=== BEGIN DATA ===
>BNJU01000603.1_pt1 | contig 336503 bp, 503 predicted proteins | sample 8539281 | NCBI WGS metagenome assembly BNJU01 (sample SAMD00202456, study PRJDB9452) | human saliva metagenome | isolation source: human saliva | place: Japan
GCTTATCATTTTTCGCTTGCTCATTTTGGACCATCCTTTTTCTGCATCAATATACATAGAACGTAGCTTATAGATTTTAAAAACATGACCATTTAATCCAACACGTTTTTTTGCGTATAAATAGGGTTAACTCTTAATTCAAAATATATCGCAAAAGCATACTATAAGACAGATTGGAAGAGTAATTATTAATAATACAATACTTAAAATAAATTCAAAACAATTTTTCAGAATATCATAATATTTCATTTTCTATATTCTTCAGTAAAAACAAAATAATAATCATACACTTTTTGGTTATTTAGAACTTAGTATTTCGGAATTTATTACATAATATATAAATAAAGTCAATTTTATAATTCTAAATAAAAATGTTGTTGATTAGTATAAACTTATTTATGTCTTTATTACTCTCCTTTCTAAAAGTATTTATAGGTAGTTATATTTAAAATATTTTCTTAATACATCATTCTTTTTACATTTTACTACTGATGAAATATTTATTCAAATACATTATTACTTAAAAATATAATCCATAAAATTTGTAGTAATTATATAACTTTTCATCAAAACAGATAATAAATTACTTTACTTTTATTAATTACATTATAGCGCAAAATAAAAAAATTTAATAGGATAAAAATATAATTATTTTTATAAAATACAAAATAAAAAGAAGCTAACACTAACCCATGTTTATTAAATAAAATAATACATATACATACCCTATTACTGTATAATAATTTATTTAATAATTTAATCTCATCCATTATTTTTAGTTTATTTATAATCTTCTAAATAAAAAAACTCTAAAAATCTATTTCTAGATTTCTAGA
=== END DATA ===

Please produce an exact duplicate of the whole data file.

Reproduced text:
>BNJU01000603.1_pt1 | contig 336503 bp, 503 predicted proteins | sample 8539281 | NCBI WGS metagenome assembly BNJU01 (sample SAMD00202456, study PRJDB9452) | human saliva metagenome | isolation source: human saliva | place: Japan
GCTTATCATTTTTCGCTTGCTCATTTTGGACCATCCTTTTTCTGCATCAATATACATAGAACGTAGCTTATAGATTTTAAAAACATGACCATTTAATCCAACACGTTTTTTTGCGTATAAATAGGGTTAACTCTTAATTCAAAATATATCGCAAAAGCATACTATAAGACAGATTGGAAGAGTAATTATTAATAATACAATACTTAAAATAAATTCAAAACAATTTTTCAGAATATCATAATATTTCATTTTCTATATTCTTCAGTAAAAACAAAATAATAATCATACACTTTTTGGTTATTTAGAACTTAGTATTTCGGAATTTATTACATAATATATAAATAAAGTCAATTTTATAATTCTAAATAAAAATGTTGTTGATTAGTATAAACTTATTTATGTCTTTATTACTCTCCTTTCTAAAAGTATTTATAGGTAGTTATATTTAAAATATTTTCTTAATACATCATTCTTTTTACATTTTACTACTGATGAAATATTTATTCAAATACATTATTACTTAAAAATATAATCCATAAAATTTGTAGTAATTATATAACTTTTCATCAAAACAGATAATAAATTACTTTACTTTTATTAATTACATTATAGCGCAAAATAAAAAAATTTAATAGGATAAAAATATAATTATTTTTATAAAATACAAAATAAAAAGAAGCTAACACTAACCCATGTTTATTAAATAAAATAATACATATACATACCCTATTACTGTATAATAATTTATTTAATAATTTAATCTCATCCATTATTTTTAGTTTATTTATAATCTTCTAAATAAAAAAACTCTAAAAATCTATTTCTAGATTTCTAGA